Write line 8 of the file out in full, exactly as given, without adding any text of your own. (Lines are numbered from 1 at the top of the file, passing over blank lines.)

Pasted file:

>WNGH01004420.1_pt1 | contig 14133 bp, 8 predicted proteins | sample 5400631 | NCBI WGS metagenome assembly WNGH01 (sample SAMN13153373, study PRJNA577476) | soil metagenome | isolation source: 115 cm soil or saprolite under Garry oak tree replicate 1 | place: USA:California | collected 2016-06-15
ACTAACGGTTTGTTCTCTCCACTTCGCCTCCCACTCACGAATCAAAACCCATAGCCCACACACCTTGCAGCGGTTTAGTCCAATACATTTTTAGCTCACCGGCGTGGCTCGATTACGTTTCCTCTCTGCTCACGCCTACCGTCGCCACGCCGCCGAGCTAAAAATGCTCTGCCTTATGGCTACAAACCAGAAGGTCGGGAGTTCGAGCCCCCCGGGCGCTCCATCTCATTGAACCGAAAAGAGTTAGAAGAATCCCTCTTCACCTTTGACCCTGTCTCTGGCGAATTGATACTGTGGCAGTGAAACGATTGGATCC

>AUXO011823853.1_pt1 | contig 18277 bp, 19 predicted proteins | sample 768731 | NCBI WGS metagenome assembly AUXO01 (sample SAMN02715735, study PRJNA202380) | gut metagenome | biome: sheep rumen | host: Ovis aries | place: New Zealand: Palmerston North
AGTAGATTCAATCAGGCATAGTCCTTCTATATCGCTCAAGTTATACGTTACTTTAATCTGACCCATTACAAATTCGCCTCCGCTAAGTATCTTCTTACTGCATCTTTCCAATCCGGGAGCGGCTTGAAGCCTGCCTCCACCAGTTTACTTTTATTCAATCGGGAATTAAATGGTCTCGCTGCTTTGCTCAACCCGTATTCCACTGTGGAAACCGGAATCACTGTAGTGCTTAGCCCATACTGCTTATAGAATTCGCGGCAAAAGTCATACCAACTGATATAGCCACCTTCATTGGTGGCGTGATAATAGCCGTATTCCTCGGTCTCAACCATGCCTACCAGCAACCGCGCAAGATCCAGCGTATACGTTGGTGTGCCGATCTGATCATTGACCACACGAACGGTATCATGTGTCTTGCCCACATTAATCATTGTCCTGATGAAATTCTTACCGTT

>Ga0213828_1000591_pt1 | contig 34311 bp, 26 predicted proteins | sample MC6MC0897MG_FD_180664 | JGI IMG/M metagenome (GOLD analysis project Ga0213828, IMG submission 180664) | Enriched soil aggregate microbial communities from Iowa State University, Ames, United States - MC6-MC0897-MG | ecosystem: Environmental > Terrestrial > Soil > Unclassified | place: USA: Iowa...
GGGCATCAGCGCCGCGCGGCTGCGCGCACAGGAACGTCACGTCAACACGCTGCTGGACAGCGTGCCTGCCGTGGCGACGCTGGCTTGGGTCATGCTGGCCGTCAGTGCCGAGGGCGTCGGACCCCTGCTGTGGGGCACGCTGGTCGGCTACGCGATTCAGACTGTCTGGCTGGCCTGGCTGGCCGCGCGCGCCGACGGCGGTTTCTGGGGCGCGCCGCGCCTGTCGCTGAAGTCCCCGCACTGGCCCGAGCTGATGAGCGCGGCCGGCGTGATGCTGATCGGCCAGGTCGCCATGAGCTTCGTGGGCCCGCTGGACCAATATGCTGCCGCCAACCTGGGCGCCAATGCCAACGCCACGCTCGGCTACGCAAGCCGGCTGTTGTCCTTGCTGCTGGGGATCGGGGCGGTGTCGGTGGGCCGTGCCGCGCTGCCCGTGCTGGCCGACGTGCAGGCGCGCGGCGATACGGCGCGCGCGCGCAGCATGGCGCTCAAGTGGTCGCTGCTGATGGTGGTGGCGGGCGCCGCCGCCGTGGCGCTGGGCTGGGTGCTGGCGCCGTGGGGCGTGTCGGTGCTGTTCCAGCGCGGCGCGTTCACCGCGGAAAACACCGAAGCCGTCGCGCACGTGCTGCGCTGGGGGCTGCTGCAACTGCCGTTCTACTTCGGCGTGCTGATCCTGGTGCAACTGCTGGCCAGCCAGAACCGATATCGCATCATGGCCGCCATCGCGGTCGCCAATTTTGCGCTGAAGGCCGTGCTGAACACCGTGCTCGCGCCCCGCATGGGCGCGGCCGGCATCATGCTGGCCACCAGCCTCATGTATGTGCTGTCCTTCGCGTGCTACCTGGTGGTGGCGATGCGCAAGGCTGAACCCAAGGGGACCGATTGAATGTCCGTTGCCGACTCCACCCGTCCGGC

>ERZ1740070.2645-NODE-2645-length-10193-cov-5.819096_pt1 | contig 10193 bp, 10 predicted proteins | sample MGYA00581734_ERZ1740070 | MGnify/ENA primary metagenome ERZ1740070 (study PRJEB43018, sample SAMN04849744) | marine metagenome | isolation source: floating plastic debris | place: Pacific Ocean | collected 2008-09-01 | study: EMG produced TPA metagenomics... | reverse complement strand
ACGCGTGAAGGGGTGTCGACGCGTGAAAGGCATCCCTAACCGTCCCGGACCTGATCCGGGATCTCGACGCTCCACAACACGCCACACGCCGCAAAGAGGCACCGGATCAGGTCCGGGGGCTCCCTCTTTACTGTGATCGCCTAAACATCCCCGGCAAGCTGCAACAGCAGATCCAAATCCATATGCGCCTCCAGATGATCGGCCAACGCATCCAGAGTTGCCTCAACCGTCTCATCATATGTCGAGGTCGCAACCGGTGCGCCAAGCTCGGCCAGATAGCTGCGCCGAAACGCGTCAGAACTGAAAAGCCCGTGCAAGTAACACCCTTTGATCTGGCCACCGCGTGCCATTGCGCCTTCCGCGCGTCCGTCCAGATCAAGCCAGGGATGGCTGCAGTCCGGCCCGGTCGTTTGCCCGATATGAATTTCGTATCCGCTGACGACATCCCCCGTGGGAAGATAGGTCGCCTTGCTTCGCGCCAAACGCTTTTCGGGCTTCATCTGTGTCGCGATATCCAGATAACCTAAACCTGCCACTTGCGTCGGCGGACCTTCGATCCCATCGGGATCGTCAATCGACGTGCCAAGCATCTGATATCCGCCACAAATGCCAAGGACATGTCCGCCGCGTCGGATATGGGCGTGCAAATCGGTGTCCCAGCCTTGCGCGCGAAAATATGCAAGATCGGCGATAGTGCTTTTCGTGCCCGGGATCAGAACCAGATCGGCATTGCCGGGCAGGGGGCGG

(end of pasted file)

ACGCGTGAAGGGGTGTCGACGCGTGAAAGGCATCCCTAACCGTCCCGGACCTGATCCGGGATCTCGACGCTCCACAACACGCCACACGCCGCAAAGAGGCACCGGATCAGGTCCGGGGGCTCCCTCTTTACTGTGATCGCCTAAACATCCCCGGCAAGCTGCAACAGCAGATCCAAATCCATATGCGCCTCCAGATGATCGGCCAACGCATCCAGAGTTGCCTCAACCGTCTCATCATATGTCGAGGTCGCAACCGGTGCGCCAAGCTCGGCCAGATAGCTGCGCCGAAACGCGTCAGAACTGAAAAGCCCGTGCAAGTAACACCCTTTGATCTGGCCACCGCGTGCCATTGCGCCTTCCGCGCGTCCGTCCAGATCAAGCCAGGGATGGCTGCAGTCCGGCCCGGTCGTTTGCCCGATATGAATTTCGTATCCGCTGACGACATCCCCCGTGGGAAGATAGGTCGCCTTGCTTCGCGCCAAACGCTTTTCGGGCTTCATCTGTGTCGCGATATCCAGATAACCTAAACCTGCCACTTGCGTCGGCGGACCTTCGATCCCATCGGGATCGTCAATCGACGTGCCAAGCATCTGATATCCGCCACAAATGCCAAGGACATGTCCGCCGCGTCGGATATGGGCGTGCAAATCGGTGTCCCAGCCTTGCGCGCGAAAATATGCAAGATCGGCGATAGTGCTTTTCGTGCCCGGGATCAGAACCAGATCGGCATTGCCGGGCAGGGGGCGG